At today’s Financial Results Conference Call, Apple’s CEO Tim Cook was asked about a possible convergence of MacBooks and the iPad. Surprisingly, he responded and even outlined Apple’s strategy.
Analyst Toni Sacconaghi from Bernstein Research asked Mr. Cook about the prospect of a combo device, one that opens to become a notebook but closes up to become a tablet. That’s a product that many observers have pondered.
Normally, Apple executives defer on a discussion of future products, but this time Mr. Cook went into some detail about Apple’s philosophy. In so many words, he outright dismissed the prospects of such a device, a convergence of the two platforms.
“Anything can be forced into convergence,” Mr. Cook said. “You could force the convergence of a toaster and a refrigerator,” but he suggested that no one would find it very useful. Mr. Cook went on to explain that the trajectory of the iPad is still ascending. “It’s profound.”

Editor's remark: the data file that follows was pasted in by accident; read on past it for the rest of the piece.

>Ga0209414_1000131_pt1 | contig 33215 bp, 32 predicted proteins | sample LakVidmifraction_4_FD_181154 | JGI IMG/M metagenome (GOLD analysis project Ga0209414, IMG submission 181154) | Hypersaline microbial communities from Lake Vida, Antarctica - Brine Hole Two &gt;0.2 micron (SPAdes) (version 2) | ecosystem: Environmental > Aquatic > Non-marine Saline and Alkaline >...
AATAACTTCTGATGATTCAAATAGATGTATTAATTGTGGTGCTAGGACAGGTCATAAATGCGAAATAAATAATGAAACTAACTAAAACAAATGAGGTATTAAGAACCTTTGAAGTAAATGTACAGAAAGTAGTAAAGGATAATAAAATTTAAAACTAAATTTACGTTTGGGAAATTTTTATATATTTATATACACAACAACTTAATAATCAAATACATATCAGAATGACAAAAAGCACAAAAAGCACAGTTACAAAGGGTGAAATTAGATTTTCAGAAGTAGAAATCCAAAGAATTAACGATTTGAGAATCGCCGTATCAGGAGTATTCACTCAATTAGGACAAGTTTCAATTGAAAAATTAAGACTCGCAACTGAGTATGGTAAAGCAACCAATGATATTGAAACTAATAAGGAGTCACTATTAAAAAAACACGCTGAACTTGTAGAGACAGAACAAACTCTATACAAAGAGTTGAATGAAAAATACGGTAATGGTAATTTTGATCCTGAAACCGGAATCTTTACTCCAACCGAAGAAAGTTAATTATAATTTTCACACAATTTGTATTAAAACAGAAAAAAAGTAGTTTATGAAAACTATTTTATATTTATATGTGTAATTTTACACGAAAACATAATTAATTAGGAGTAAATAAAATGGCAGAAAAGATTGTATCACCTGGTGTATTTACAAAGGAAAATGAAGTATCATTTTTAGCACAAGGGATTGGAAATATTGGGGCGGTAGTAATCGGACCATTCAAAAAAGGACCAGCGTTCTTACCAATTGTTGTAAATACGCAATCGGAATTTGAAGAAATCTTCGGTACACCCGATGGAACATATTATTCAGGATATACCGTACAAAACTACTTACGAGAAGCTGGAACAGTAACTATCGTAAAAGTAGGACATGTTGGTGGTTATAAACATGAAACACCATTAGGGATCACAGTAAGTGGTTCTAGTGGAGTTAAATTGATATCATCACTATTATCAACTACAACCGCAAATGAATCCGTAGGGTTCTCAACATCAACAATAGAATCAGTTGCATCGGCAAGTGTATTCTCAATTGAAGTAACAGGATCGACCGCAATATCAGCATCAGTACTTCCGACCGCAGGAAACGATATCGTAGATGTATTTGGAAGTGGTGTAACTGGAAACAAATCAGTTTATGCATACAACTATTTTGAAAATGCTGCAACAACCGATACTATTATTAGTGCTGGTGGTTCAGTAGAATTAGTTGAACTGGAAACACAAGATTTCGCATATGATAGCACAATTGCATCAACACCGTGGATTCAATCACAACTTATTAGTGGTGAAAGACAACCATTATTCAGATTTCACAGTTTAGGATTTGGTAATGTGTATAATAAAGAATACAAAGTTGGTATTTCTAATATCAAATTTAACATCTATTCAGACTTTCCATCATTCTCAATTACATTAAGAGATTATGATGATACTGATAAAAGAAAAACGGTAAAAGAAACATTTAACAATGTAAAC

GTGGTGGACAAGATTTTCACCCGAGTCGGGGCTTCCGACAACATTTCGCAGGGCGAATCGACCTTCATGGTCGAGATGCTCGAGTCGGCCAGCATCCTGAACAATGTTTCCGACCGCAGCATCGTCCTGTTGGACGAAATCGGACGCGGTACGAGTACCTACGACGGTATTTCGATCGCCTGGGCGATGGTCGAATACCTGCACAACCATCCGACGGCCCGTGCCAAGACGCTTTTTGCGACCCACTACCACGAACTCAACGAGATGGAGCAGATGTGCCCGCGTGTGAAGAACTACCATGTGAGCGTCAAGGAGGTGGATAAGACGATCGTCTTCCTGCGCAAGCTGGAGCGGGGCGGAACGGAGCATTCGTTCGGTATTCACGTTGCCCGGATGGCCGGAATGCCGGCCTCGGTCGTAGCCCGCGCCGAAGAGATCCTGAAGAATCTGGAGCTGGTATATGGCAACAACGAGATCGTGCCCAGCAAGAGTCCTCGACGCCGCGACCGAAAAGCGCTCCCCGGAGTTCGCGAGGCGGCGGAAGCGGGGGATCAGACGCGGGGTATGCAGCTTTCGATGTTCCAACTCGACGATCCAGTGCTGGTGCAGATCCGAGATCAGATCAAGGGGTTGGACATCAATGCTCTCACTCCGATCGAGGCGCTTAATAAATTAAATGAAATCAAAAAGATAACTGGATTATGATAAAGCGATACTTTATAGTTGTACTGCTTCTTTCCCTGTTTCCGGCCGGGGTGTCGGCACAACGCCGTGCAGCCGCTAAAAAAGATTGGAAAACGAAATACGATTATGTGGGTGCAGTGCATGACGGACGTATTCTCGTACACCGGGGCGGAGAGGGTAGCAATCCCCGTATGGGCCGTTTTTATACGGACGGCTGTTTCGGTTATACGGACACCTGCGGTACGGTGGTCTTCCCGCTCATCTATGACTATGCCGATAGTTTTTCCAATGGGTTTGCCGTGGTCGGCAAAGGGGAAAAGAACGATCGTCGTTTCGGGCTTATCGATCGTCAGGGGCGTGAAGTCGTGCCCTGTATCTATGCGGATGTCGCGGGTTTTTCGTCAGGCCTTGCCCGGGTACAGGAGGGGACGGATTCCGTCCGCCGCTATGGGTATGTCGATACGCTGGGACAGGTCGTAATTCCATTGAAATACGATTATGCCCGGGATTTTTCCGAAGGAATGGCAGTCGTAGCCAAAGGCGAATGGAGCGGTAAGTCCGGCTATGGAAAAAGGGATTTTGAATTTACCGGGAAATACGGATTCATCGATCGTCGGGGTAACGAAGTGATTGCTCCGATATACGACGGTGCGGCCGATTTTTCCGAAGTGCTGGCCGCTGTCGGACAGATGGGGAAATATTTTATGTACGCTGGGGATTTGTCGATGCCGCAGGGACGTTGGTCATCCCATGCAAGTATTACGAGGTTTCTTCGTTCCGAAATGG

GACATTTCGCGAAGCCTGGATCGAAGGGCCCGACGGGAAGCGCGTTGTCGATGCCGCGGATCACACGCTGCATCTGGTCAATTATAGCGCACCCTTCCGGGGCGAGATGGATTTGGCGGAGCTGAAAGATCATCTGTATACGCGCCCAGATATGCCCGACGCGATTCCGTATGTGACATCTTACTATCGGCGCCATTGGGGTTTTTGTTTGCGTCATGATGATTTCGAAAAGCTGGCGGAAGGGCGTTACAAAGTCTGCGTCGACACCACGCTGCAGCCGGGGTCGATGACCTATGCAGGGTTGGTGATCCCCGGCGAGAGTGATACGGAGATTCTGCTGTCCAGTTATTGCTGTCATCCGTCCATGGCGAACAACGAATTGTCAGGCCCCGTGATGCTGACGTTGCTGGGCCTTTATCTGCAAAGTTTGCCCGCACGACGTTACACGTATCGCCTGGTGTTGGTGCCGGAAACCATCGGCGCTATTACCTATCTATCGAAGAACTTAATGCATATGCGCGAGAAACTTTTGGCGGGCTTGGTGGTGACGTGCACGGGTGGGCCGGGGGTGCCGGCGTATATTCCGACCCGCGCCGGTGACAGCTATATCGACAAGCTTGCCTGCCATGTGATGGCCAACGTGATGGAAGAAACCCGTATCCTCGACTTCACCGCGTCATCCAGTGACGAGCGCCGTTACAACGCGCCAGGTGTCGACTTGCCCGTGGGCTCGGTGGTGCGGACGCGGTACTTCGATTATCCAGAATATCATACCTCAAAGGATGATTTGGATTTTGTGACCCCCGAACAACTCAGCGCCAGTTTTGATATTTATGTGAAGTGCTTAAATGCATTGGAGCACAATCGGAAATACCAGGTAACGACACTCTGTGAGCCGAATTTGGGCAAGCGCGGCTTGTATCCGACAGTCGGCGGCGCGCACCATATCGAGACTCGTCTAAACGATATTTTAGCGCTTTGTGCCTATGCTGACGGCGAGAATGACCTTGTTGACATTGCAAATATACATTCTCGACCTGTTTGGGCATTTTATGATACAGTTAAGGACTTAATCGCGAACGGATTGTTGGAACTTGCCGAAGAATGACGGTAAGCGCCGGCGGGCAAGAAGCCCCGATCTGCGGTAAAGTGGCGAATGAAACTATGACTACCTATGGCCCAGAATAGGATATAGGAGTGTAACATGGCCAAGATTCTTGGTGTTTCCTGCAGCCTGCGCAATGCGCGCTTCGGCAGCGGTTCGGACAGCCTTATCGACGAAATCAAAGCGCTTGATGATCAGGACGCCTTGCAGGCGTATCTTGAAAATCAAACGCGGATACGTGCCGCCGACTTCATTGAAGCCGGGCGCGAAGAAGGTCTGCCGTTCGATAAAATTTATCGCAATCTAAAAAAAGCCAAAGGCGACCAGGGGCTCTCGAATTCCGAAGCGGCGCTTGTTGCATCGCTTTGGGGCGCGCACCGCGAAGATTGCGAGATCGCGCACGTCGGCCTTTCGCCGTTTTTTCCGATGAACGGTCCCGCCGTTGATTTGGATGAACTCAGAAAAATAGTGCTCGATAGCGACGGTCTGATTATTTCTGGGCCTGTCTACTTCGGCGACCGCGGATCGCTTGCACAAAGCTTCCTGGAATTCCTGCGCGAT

“We couldn’t be happier at our level of innovating.” Plus, the iPad is on a solid trajectory to surpass PC sales in a few years.” As a result, it seems that Apple isn’t going to interfere with the natural development of the iPad.
Mr. Cook also pointed out that Apple is continuing to innovate in the notebook area, the MacBooks, but added that these products appeal to users with different requirements. “Some may want to own both,” Mr. Cook said.
Summing up, on the matter of that kind of convergence, Mr. Cook mentioned that some competitors might go there, but he took a firm stance for Apple: “We’re not going to that party.”
Mr. Cook also said that they’re still assessing the impact of the entry level US$399 iPad 2. There was a mixture of elusiveness combined with being thrilled with the sales. In some cases, Mr. Cook said, a lower priced iPad opened the door to some educational customers and even some countries — however, he didn’t specify which.
All in all, because Mr. Oppenheimer mentioned that, in contrast, the iPad 3 sales are “on fire,” it doesn’t sound as if Apple is all that excited about lowering prices for the iPad — at least at the 9.7-inch sized product.